I'm on a bullet in the gun. OK, so tanks or a vessel or a vessel in Texas, most of them go into the attic. The issue with that is none of our material lasts forever, including vessels. So eventually this thing is going to, uh, give out and when it gives out, it's not going to be pretty. When it is in the attic, most of the time that pan cannot retain the water, then it starts releasing out of that vessel, especially with too big of a parent. And you want to think about a $60,000 problem real quick. That could happen real quick. Absolutely. Especially in these, all these new three story jobs around here. So the water heater's actually in the fourth story. Um, so what a tankless does is it gets rid of that vessel. It is an on demand system. So you're taking a vessel with 40, 50 gallons worth of water in it, completely doing away with that.

And you're putting a pass-through system in because all it isn't a tankless unit is just piping, so the water's rushing through that piping as the burner is fired up and it's heating the water to that temperature you're demanding and then delivering it to your shower faucet or kitchen or wherever you are. A demanding that. Um, what about life expectancy? Life expense expectancy is a big one. Manufacturer's a, according to Houston is north of 20 years. And what I tell people is if you put a descaling system on the entire house or a point of use descaler for that unit, you're going to get a lot more than that compare to a tank unit thinking that you're going to get averaging Houston [inaudible]. You need to throw them away at 10 no matter what. Because remember, it's a vessel. It's holding that water for 10 years of eventually something is going to give out.

Right, right. They need to make sure they're maintained. Yeah. But yeah, I love the tankless unit. I think they're great. You know, they are, they're efficient. You're not. Your burner is not burning all the time. It's an on demand system on that tank unit. When you and I are at work, it's firing up and down all day. Yeah. That's the hair all day on that system. So I'm a big fan. I've had a tankless in my house for let's, it's 12 years now. I wouldn't do without one. Just the last one burst. No. Yeah. Well, yeah, that's what my, my tank row. And I was actually excited that my tank broke when my tank broke. It was only six. Wow. Yeah. And when it broke really bad, um, I mean like, I don't know if I've seen one that was worse than this, but it was bad and I'm so 12 years ago is when I put in a tank. Listen, I have never had an issue, but of course I keep mine clean. Um, and that's also important. You guys have to maintenance items. Uh, it's just like your air conditioning. It's just like your car. Those items need maintenance. So as long as you're providing that piece of equipment, equipment maintenance, you're going to get the life out of it.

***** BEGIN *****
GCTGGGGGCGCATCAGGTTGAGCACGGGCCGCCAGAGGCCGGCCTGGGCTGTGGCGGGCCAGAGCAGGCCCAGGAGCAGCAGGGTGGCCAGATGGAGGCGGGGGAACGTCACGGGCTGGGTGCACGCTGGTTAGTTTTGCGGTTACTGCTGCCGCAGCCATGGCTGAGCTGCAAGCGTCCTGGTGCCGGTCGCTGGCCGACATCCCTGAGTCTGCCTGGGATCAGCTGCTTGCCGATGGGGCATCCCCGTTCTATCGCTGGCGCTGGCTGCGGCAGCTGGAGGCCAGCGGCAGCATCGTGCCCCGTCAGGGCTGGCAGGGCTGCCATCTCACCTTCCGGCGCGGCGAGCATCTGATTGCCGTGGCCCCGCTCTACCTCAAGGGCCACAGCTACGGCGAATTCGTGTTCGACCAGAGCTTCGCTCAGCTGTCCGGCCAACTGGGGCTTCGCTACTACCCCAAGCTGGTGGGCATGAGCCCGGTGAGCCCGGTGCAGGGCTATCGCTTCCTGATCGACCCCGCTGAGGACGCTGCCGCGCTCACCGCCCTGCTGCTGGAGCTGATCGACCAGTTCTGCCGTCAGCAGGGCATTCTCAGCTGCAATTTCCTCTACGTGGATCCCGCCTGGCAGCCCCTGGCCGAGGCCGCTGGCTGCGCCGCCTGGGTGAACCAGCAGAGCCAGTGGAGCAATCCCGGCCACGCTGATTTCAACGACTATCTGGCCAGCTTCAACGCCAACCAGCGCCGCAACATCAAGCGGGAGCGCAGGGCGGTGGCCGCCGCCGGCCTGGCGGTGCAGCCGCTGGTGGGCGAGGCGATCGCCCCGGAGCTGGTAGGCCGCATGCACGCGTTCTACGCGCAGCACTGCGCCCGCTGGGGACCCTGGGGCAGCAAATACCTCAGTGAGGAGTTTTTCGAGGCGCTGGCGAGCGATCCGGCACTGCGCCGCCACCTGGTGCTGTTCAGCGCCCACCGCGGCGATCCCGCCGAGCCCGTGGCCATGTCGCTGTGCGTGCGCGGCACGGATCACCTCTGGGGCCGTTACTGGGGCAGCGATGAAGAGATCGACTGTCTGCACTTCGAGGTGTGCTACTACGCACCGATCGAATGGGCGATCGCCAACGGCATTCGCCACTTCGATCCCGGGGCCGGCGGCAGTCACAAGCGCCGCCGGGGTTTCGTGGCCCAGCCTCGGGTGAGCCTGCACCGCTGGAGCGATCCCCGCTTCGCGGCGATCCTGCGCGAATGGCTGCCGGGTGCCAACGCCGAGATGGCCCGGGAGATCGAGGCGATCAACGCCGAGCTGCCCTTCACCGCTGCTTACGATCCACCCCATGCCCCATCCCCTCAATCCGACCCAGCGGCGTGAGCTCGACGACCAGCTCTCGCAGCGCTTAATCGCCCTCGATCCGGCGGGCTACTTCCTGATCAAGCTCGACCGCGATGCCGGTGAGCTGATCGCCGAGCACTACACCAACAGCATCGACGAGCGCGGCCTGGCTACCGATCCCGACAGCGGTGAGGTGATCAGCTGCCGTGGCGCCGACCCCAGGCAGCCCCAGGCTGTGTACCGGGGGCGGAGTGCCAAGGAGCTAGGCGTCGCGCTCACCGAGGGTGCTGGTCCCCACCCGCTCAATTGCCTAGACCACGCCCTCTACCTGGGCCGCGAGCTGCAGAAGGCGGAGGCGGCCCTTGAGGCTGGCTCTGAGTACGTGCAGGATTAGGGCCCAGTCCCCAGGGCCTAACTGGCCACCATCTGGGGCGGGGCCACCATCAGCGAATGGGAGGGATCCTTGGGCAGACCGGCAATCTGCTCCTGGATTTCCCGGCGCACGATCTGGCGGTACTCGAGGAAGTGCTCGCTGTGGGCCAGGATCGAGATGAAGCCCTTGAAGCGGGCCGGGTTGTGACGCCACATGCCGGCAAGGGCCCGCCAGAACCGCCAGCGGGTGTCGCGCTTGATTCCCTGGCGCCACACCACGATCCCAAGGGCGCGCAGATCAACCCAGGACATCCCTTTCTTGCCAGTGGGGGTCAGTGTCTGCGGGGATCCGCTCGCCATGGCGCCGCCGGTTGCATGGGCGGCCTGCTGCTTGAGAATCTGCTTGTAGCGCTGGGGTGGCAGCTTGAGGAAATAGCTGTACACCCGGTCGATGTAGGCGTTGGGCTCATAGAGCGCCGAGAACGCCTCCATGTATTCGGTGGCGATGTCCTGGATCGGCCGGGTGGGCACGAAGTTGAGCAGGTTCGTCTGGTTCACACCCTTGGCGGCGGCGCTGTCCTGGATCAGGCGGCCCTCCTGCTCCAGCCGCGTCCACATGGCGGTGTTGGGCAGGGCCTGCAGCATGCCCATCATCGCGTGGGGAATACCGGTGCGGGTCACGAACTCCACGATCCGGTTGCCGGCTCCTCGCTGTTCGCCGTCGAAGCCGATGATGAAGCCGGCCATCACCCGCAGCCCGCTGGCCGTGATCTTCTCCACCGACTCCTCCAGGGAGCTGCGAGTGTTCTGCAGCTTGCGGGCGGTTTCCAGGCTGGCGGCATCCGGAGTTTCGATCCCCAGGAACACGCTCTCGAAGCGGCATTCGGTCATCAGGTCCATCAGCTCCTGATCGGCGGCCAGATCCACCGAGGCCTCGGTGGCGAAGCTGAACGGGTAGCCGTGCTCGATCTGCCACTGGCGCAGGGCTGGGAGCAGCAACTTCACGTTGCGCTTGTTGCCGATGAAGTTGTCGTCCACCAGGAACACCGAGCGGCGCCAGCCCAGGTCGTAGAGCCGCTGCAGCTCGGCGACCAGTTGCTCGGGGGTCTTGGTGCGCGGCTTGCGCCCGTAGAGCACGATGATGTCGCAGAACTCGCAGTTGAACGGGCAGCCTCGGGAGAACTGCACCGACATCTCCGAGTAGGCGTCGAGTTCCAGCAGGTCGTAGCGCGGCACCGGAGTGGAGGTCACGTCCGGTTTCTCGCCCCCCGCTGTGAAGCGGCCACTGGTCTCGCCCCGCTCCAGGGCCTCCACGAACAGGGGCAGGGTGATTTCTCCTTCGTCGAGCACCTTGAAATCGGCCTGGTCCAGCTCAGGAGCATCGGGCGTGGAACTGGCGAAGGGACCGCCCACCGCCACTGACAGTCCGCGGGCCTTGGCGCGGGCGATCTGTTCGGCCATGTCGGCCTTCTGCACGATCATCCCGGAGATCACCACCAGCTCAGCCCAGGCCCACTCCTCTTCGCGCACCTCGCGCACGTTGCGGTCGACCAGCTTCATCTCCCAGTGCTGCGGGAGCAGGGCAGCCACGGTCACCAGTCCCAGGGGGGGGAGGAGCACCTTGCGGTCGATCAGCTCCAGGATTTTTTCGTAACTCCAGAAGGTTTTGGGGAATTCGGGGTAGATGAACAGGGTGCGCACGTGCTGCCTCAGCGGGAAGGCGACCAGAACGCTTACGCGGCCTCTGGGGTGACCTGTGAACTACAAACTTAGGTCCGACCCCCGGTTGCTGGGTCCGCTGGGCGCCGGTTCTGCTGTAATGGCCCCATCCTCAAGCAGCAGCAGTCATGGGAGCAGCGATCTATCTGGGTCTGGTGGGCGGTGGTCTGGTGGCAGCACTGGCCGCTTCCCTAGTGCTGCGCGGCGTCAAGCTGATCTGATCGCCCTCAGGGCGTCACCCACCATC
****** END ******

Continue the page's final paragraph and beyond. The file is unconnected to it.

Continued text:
So bullet points, tankless, efficient, endless hot water.

So I'll give you the short version of that. If you put it in a tank water heater today, you should be maintaining it every single year after your installed date. The way that you do that is you need to drain the system, drain that vessel. I mean, and you need to take that burner assembly out and up, um, and by cleaning, meaning you, we can do that. If it hasn't gone on too long and it's not that dirty, you can do it with compressed there, but that's what you need to do every single year. Now, what I would tell you not to do is if you're taking unit is over three years old. I would not drain that tank anymore. The problem is our water in Houston is not that hard, but when you let it accumulate into it a vessel, he, your tank water heater, an extended period of time of three years that it becomes sludge and you're going to get mineral deposits, and those deposits are going to form rocks, which you cannot get out of that system.

You're taking a great risk when you try to drain it and you're gonna get some slides out. You'll get some of those mineral deposits out, but then what'll happen is you'll start throwing through the hot water side, a sludge and mineral deposits, and then it'll start hitting your toilets in your faucets, and you want to talk about a problem. Then you're going to have to call me to come in and start taking faucets apart, uh, to be able to clean these fosters, to get these rocks out of them. You don't want to do it. That gets expensive and what we're trying to avoid as you're doing it yourself, so you don't have any expense. So you guys, if your water heater is three or older, I would not drain it, but you can maintenance that burner assembly but just don't drain it.